Fuel shortages and currency depreciation have wreaked havoc on Japanese firms in Sri Lanka, according to a survey I Sri Lanka Latest News

Sri Lanka-based Japanese firms were most badly hit by fuel shortages and currency depreciation, following an economic crisis, according to an annual survey by the Japan External Trade Organization.

About 80 per cent of the firms said operations had been adversely affected (up 13.3 per cent from 2022), while 13.3 per cent said they had not been affected, in a survey conducted between August and September 2023.

“The impact of the economic crisis on Japanese companies in Sri Lanka was more serious than initially assumed,” JETRO said in a statement.

Top blows came from ‘petrol/fuel shortages’ (82.6 per cent) followed by ‘currency depreciation’ (60.9 per cent).

Central bankers and the IMF generally advocate both depreciation and currency volatility (flexible exchange rate), but businesses and their customers dislike it as it makes planning difficult (businesses).

The third biggest hit came from ‘electricity shortages/power cuts’ (60.9 per cent) and ‘income tax and other tax increases’ (60.9 per cent).

Businesses were now seeing a gradual recovery from the crisis.

Among the surveyed companies, 33.3 per cent said their business had ‘improved’ from last year, 50 per cent said it had remained unchanged and 16.7% said it had ‘worsened’.

Specific factors contributing to the improvement included the ending of petrol and fuel shortages (75.0 per cent), ‘power cuts have been eliminated’ (75.0 per cent), ‘logistics problems have been resolved’ (37.5 per cent) and ‘price increases have settled’ (37.5 per cent).

About 12.5 per cent had cited an improvement in exchange recovery.

Though the rupee collapsed from 200 to 360 in 2022. It appreciated to 360 but moved between 320 to 330 within short periods under a so-called ‘flexible exchange rate’.

Zero firms had cited an improvement in financial settlement.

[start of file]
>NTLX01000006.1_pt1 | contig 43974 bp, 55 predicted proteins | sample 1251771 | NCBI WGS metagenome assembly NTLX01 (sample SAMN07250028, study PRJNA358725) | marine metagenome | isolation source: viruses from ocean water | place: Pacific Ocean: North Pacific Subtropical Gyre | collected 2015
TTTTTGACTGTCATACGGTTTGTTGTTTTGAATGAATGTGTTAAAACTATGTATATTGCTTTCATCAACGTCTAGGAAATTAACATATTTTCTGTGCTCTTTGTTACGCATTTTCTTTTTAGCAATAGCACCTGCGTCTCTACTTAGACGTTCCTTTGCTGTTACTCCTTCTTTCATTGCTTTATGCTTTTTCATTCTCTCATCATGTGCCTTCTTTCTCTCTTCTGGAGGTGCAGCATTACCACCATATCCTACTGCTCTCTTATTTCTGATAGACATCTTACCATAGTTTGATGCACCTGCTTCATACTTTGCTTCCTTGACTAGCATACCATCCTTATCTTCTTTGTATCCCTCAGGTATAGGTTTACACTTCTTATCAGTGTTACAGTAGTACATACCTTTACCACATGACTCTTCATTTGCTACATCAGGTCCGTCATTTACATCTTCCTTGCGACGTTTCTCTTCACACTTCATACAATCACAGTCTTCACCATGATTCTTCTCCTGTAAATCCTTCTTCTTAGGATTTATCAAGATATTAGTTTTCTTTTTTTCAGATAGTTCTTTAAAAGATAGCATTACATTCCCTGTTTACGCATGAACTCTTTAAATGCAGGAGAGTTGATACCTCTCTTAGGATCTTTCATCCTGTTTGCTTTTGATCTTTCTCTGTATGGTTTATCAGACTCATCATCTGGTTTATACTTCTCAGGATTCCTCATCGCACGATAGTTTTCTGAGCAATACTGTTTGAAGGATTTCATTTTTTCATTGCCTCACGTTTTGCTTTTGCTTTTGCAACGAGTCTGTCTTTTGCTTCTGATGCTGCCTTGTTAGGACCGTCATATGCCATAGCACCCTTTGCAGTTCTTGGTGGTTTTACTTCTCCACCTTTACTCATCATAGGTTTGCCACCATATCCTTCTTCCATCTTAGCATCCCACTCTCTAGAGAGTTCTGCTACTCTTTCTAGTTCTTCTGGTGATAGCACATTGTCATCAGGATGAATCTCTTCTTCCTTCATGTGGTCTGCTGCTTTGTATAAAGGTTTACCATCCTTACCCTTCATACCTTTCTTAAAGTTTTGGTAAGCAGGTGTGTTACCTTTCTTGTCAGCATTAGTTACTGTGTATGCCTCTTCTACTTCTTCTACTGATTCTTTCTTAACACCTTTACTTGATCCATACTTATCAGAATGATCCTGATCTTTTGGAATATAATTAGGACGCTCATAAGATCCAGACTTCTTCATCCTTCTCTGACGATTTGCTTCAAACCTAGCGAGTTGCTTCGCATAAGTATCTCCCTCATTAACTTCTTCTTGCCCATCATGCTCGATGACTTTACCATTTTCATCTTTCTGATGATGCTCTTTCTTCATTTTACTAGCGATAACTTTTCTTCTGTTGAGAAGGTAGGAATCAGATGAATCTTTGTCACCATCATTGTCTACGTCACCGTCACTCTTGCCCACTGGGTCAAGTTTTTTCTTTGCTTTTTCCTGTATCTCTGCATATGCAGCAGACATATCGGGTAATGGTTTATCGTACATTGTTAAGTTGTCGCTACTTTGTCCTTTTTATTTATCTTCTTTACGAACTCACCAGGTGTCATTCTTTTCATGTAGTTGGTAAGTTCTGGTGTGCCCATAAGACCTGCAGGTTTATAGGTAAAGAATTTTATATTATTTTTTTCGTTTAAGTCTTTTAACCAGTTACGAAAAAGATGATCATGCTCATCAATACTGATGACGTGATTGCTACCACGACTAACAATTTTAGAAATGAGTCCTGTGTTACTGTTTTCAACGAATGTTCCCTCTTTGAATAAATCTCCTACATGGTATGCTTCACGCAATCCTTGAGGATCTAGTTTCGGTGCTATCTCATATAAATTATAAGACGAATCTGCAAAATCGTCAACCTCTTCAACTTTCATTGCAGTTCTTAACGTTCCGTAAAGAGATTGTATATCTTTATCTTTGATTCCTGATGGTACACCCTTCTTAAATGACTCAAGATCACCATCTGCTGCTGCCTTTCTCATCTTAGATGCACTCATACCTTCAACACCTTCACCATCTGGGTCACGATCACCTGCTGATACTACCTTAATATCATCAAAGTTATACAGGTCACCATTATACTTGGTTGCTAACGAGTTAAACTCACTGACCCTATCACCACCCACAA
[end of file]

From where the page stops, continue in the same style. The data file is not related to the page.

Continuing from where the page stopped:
“This indicates a need to restore international financial confidence promptly through debt restructuring,” the statement said.

The currency collapse led to a steep increase in poverty according to available data.

Japanese firms were still willing to stay in the country, despite the problems.

“Concerning business development plans over the next 1-2 years, no companies responded that they would relocate to a third country or withdraw,” the statesman said.

About 28.1 per cent (+ 2.5-ct from 2022) had said they were planning an ‘expansion’ and 65.6 per cent (+ 11.8 per cent from 2022) said they were ‘remaining the same’.

Only 6.3% (- 20.1 % from 2022) responded saying they planned a ‘reduction’.

Sri Lanka was pushed into the worst currency crisis in the history of the central bank in 2022 after the agency aggressively targeted ‘potential output’ with rate cuts.

Sri Lanka also had currency crises in 2015/16 and 2018 as well as 2012, after rate cuts were enforced with reverse repo operations (liquidity injections), which pushed up foreign borrowings.

In 2020, tax cuts were added to rate cuts to target potential output and in 2022 Sri Lanka defaulted on foreign loans.

At the time printing money for potential output targeting was illegal. Several economic bureaucrats including two central bank governors as well as key politicians have been faulted by courts for their part in triggering the crisis.

Printing money for growth has been legalized in a new IMF-backed monetary law.

The central bank has also been given a license by the political authority to create up to 7 per cent of inflation with no questions asked.

Source: economynext

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